Phthalocyanine pigments containing Cu, Zn, Co, Ni, Pb, Pt, Fe, Mg, Al or Ti as a center metal, phthalocyanine pigments containing no center metal, indigo and thioindigo pigments such as Pigment Blue 66 and Pigment Violet 36, quinacridone pigments such as Pigment Violet 19 and Pigment Red 122, and merocyanine dyes can be used for forming this layer.

This layer can be formed by vacuum deposition, spin coating or dipping. Of these, vaccum deposition is preferable in order to form a thin and uniform layer.

The thickness of the layer is preferably 100 to 3000 Å. However, in the case where the second electrode is transparent for projection of light, the preferred thickness of this layer is 100 to 1000 Å.

(f) Second electrode

Metals having a work function of 4.5 eV or more, such as Au, Pt, Ni, Pd, Cu and Cr, can be used. Of these, Au is most preferable since it is highly stable.

The thickness of the electrode is preferably 50 to 3000 Å.

EXAMPLE 2-1

A glass substrate coated with ITO (ITO thickness: 900 Å) made by Matsuzaki Vacuum K.K. was thoroughly washed. ZnO was deposited onto the surface of the ITO-coated surface of the glass substrate by the DC magnetron sputtering method with the substrate heated to a temperature of approximately 300 C., using an argon gas as the carrier gas for the sputtering. Thus, a ZnO layer, that is, an n-type inorganic semiconductor layer, with a thickness of approximately 2800 Å was formed on the ITO first electrode.

Perylene tetracarboxylic acid methylimide was deposited onto the ZnO layer by vacuum deposition at room temperature, whereby an electron acceptor organic layer with a thickness of approximately 500 Å was formed on the ZnO layer. Thereafter, aluminum phthalocyanine chloride (ACPc) was deposited onto the above-formed electron acceptor organic layer, thereby forming an electron donor organic layer having a thickness of approximately 400 Å.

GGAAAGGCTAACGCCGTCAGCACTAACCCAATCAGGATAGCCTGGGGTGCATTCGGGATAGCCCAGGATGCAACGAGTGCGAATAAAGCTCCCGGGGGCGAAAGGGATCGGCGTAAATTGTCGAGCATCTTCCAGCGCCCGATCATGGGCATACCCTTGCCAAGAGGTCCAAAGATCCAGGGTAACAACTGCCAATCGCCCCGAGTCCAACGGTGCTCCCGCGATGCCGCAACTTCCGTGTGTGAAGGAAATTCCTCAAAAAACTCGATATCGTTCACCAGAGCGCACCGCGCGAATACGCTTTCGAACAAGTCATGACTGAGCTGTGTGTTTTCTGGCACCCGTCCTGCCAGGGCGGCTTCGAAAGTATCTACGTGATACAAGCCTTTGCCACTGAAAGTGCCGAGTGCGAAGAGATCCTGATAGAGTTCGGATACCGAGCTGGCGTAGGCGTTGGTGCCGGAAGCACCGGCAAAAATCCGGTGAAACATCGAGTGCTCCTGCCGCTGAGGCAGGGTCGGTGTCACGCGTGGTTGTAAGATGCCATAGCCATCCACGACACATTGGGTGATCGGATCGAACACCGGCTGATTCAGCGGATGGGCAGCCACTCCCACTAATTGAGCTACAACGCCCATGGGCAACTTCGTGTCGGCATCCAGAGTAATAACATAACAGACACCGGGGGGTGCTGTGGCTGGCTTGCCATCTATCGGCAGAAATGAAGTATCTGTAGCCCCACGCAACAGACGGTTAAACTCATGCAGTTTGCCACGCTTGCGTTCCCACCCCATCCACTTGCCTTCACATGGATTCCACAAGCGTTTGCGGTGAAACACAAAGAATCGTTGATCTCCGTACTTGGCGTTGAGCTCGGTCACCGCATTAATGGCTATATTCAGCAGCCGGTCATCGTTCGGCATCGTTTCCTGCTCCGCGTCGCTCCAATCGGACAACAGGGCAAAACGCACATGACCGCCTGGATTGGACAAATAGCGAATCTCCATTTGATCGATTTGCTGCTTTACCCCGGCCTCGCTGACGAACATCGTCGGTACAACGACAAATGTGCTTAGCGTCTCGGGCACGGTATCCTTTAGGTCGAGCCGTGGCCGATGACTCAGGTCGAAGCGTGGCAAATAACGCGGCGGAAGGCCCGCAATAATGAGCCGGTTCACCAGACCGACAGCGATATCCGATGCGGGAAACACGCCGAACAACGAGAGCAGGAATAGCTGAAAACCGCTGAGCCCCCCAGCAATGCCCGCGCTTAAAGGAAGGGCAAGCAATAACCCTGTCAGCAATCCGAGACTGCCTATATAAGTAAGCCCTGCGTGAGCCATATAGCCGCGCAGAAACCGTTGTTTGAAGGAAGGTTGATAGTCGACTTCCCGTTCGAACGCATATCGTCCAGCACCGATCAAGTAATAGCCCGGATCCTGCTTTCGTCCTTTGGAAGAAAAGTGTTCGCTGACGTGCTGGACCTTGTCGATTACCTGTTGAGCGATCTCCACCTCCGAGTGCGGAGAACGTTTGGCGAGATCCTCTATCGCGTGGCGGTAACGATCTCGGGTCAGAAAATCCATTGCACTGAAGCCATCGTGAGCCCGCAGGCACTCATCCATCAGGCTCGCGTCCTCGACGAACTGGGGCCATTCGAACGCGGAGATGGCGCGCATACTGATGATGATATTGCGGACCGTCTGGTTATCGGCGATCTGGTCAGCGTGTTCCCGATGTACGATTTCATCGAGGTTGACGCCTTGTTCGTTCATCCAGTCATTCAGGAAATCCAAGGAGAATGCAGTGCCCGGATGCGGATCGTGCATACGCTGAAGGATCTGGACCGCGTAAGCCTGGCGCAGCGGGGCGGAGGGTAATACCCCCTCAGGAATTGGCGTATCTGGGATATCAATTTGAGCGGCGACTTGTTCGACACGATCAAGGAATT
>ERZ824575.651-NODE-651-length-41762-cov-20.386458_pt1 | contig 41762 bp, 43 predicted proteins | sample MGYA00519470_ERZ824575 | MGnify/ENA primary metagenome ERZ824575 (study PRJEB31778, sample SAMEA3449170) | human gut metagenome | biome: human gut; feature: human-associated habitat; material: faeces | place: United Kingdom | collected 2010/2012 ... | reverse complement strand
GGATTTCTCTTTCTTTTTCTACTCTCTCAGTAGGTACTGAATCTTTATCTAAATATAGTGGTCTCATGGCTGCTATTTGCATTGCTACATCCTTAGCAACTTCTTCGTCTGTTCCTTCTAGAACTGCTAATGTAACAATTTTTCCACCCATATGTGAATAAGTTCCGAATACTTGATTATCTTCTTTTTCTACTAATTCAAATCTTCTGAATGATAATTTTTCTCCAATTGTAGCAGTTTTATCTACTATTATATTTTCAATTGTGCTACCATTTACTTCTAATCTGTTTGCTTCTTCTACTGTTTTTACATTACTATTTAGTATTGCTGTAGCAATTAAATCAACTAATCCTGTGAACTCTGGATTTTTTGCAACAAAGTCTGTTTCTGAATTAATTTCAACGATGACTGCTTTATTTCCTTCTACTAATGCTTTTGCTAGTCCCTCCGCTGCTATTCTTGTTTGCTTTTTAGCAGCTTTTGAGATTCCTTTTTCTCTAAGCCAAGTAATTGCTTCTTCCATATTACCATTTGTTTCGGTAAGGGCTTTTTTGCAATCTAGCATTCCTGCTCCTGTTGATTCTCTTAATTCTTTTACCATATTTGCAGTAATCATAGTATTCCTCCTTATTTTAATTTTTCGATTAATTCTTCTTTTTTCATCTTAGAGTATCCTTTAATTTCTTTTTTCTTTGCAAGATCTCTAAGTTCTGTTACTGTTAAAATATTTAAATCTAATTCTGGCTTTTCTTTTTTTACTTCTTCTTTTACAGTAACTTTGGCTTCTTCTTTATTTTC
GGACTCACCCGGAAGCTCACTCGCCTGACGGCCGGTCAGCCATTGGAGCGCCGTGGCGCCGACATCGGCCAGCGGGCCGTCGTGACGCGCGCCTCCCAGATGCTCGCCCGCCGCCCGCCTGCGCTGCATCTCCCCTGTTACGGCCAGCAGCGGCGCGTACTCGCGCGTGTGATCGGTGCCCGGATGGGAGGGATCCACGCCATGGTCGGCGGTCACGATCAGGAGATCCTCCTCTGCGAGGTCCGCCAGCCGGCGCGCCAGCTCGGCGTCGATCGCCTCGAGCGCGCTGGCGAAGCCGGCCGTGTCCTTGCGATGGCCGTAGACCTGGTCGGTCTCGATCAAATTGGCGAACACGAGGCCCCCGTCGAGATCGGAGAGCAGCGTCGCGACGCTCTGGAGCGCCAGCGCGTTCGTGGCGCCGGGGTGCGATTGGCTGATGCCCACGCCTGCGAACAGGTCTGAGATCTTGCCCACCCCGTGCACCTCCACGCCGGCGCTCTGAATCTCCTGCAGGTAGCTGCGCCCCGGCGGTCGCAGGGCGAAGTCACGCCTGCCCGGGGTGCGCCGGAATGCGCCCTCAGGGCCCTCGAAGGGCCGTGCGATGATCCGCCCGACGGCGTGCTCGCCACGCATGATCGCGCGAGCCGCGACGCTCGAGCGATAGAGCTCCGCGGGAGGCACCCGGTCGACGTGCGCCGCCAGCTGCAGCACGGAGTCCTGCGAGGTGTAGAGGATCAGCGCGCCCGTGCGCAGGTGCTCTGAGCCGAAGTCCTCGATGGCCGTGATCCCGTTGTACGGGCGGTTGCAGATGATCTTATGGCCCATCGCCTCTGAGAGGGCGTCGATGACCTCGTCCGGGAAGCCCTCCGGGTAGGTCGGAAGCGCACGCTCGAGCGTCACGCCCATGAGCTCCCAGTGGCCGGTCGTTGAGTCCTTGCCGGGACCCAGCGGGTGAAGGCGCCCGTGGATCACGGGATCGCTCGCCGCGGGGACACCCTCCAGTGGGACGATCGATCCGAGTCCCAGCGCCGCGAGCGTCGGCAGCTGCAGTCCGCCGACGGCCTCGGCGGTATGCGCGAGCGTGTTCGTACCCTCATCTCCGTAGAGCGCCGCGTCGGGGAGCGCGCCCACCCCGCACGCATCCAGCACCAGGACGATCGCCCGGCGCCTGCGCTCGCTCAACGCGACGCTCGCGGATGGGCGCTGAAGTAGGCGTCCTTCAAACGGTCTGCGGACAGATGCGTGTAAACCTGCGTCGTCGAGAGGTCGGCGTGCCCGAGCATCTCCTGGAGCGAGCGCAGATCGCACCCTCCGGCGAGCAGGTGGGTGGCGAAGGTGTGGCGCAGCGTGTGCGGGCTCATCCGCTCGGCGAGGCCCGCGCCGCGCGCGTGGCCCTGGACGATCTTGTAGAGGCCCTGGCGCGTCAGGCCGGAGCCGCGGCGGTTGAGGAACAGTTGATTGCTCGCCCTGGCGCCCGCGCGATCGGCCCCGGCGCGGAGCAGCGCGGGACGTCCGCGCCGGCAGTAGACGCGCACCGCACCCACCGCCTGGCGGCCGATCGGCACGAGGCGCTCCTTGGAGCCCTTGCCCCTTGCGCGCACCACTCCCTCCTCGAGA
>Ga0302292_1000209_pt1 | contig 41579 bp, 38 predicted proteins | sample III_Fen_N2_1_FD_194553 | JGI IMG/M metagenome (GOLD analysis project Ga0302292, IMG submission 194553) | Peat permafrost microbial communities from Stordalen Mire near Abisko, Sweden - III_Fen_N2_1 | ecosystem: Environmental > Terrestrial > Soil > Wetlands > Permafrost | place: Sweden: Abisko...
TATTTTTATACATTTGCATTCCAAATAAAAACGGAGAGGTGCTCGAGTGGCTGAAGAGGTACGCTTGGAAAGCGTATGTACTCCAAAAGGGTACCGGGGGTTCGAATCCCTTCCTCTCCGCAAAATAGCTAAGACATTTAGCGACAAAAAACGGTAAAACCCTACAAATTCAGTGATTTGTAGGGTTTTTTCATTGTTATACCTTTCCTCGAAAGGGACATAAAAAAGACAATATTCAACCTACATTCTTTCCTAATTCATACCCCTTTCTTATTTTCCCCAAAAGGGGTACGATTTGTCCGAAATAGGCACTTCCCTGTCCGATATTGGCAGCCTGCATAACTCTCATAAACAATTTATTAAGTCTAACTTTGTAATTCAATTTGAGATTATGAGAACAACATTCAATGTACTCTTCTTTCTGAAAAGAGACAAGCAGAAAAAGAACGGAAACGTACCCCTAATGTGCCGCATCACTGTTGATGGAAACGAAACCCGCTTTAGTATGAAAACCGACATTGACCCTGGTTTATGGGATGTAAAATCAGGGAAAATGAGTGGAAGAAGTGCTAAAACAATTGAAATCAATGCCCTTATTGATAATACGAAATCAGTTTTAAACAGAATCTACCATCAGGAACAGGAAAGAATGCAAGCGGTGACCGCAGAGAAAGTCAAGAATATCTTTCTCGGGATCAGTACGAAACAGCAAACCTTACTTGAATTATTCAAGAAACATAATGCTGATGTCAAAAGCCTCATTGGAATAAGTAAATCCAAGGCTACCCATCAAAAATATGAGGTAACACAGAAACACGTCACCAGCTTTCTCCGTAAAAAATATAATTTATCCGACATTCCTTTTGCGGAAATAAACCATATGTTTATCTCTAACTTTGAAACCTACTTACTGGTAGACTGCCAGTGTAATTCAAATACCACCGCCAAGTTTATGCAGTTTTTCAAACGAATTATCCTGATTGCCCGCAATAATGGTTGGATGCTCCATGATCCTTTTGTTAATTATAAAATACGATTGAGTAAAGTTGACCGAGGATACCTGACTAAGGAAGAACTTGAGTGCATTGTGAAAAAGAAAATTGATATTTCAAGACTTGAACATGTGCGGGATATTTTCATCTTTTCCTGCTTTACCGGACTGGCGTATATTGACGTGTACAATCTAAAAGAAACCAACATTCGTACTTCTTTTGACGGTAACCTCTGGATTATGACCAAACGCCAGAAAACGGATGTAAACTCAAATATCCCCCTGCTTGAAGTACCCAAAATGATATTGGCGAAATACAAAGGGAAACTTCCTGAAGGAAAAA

Gold was then deposited onto the ACPc layer by vacuum deposition so as to form a second electrode. The facing area between the first electrode and the second electrode was made 0.25 cm2.

A lead line was attached to the above two electrodes by using a silver paste. Thus, photoelectric conversion device No. 2-1 according to the present invention was obtained.

The conversion efficiency of the device thus obtained was determined by applying a pseudo sun light (AM-1.5) with an intensity of 75 mW/cm2 and a voltage with a sweep rate of 6 mV/s to the ITO electrode. As a result, it was found that Voc was 0.47 V, ff was 0.45, and Jsc was 2.58 mA/cm2. From the above data, the conversion efficiency was determined to be 0.74%.